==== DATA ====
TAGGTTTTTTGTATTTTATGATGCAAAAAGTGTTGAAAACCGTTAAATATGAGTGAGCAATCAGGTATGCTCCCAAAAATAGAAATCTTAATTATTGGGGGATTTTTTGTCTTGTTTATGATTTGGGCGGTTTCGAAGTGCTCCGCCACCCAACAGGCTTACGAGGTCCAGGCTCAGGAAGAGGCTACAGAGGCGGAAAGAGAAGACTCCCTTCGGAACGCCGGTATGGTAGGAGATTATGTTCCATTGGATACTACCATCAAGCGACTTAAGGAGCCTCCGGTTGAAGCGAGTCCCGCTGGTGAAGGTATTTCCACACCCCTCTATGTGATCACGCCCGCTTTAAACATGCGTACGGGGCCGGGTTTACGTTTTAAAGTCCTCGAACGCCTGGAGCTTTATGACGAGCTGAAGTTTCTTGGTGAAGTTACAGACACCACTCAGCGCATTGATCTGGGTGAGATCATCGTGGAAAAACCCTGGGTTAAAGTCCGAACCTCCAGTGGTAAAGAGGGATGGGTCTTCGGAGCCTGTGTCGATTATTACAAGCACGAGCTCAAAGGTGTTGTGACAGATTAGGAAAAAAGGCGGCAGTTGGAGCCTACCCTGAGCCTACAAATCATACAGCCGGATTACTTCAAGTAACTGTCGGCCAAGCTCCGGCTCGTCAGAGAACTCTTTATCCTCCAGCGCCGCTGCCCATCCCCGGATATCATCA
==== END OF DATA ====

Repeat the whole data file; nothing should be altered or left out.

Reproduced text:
TAGGTTTTTTGTATTTTATGATGCAAAAAGTGTTGAAAACCGTTAAATATGAGTGAGCAATCAGGTATGCTCCCAAAAATAGAAATCTTAATTATTGGGGGATTTTTTGTCTTGTTTATGATTTGGGCGGTTTCGAAGTGCTCCGCCACCCAACAGGCTTACGAGGTCCAGGCTCAGGAAGAGGCTACAGAGGCGGAAAGAGAAGACTCCCTTCGGAACGCCGGTATGGTAGGAGATTATGTTCCATTGGATACTACCATCAAGCGACTTAAGGAGCCTCCGGTTGAAGCGAGTCCCGCTGGTGAAGGTATTTCCACACCCCTCTATGTGATCACGCCCGCTTTAAACATGCGTACGGGGCCGGGTTTACGTTTTAAAGTCCTCGAACGCCTGGAGCTTTATGACGAGCTGAAGTTTCTTGGTGAAGTTACAGACACCACTCAGCGCATTGATCTGGGTGAGATCATCGTGGAAAAACCCTGGGTTAAAGTCCGAACCTCCAGTGGTAAAGAGGGATGGGTCTTCGGAGCCTGTGTCGATTATTACAAGCACGAGCTCAAAGGTGTTGTGACAGATTAGGAAAAAAGGCGGCAGTTGGAGCCTACCCTGAGCCTACAAATCATACAGCCGGATTACTTCAAGTAACTGTCGGCCAAGCTCCGGCTCGTCAGAGAACTCTTTATCCTCCAGCGCCGCTGCCCATCCCCGGATATCATCA